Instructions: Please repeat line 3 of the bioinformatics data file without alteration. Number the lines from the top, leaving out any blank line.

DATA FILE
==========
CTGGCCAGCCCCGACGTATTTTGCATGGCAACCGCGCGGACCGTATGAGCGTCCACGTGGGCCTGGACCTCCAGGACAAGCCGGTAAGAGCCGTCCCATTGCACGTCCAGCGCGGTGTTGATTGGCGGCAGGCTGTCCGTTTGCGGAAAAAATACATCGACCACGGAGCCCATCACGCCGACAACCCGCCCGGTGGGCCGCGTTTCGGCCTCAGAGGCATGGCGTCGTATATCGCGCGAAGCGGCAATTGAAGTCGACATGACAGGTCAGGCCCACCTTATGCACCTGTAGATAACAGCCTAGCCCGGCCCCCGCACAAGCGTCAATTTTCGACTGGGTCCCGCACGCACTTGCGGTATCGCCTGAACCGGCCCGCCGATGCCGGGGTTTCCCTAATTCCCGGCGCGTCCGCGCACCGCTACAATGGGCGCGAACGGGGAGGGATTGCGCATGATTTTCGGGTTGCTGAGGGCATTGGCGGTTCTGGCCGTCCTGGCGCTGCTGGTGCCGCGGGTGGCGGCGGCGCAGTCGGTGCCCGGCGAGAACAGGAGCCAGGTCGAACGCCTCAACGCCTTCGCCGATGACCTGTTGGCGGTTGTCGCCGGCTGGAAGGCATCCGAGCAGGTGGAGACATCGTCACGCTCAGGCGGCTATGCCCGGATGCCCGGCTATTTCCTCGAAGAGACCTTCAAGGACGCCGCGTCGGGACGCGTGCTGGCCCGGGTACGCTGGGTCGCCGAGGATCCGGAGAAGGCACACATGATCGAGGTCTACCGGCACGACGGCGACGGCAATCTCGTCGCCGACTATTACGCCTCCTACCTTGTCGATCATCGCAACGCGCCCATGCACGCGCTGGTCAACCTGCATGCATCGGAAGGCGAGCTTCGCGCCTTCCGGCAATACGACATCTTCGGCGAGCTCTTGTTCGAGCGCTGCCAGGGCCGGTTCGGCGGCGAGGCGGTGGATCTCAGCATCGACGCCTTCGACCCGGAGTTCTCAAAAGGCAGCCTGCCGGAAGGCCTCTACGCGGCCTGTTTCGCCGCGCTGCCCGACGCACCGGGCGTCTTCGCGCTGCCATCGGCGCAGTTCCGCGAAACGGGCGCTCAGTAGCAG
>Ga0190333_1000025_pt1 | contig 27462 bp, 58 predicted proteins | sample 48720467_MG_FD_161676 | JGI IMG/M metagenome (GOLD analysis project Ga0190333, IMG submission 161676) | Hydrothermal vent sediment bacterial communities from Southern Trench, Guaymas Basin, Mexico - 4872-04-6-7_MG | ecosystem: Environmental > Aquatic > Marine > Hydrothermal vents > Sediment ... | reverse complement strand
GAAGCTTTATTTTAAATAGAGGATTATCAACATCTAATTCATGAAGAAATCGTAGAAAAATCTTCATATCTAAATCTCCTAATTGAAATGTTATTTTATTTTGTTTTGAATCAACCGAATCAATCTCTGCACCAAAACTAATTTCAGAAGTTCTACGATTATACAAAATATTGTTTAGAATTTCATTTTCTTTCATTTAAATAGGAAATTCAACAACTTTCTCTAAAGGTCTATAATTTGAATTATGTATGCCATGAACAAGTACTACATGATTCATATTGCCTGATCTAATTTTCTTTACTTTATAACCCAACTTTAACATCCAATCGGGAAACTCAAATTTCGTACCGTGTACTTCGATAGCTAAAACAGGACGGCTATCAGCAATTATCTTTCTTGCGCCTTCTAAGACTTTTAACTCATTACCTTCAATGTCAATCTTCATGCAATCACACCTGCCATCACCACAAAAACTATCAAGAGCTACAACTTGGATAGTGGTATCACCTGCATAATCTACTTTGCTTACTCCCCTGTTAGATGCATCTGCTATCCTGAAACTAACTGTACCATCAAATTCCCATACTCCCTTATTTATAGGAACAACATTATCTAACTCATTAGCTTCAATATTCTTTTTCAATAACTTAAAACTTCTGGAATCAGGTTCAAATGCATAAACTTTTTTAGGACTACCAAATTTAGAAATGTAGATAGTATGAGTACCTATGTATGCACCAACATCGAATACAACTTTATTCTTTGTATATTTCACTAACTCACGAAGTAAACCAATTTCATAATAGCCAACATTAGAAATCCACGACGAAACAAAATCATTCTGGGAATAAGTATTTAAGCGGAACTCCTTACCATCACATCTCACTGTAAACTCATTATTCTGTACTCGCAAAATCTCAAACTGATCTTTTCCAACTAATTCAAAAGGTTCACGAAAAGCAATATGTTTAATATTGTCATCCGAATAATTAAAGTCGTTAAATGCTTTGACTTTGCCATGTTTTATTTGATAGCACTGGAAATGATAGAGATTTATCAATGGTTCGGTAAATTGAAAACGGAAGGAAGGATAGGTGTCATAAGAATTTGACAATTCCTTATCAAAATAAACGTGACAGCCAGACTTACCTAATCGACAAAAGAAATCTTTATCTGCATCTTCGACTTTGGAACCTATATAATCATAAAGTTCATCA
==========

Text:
GAAGCTTTATTTTAAATAGAGGATTATCAACATCTAATTCATGAAGAAATCGTAGAAAAATCTTCATATCTAAATCTCCTAATTGAAATGTTATTTTATTTTGTTTTGAATCAACCGAATCAATCTCTGCACCAAAACTAATTTCAGAAGTTCTACGATTATACAAAATATTGTTTAGAATTTCATTTTCTTTCATTTAAATAGGAAATTCAACAACTTTCTCTAAAGGTCTATAATTTGAATTATGTATGCCATGAACAAGTACTACATGATTCATATTGCCTGATCTAATTTTCTTTACTTTATAACCCAACTTTAACATCCAATCGGGAAACTCAAATTTCGTACCGTGTACTTCGATAGCTAAAACAGGACGGCTATCAGCAATTATCTTTCTTGCGCCTTCTAAGACTTTTAACTCATTACCTTCAATGTCAATCTTCATGCAATCACACCTGCCATCACCACAAAAACTATCAAGAGCTACAACTTGGATAGTGGTATCACCTGCATAATCTACTTTGCTTACTCCCCTGTTAGATGCATCTGCTATCCTGAAACTAACTGTACCATCAAATTCCCATACTCCCTTATTTATAGGAACAACATTATCTAACTCATTAGCTTCAATATTCTTTTTCAATAACTTAAAACTTCTGGAATCAGGTTCAAATGCATAAACTTTTTTAGGACTACCAAATTTAGAAATGTAGATAGTATGAGTACCTATGTATGCACCAACATCGAATACAACTTTATTCTTTGTATATTTCACTAACTCACGAAGTAAACCAATTTCATAATAGCCAACATTAGAAATCCACGACGAAACAAAATCATTCTGGGAATAAGTATTTAAGCGGAACTCCTTACCATCACATCTCACTGTAAACTCATTATTCTGTACTCGCAAAATCTCAAACTGATCTTTTCCAACTAATTCAAAAGGTTCACGAAAAGCAATATGTTTAATATTGTCATCCGAATAATTAAAGTCGTTAAATGCTTTGACTTTGCCATGTTTTATTTGATAGCACTGGAAATGATAGAGATTTATCAATGGTTCGGTAAATTGAAAACGGAAGGAAGGATAGGTGTCATAAGAATTTGACAATTCCTTATCAAAATAAACGTGACAGCCAGACTTACCTAATCGACAAAAGAAATCTTTATCTGCATCTTCGACTTTGGAACCTATATAATCATAAAGTTCATCA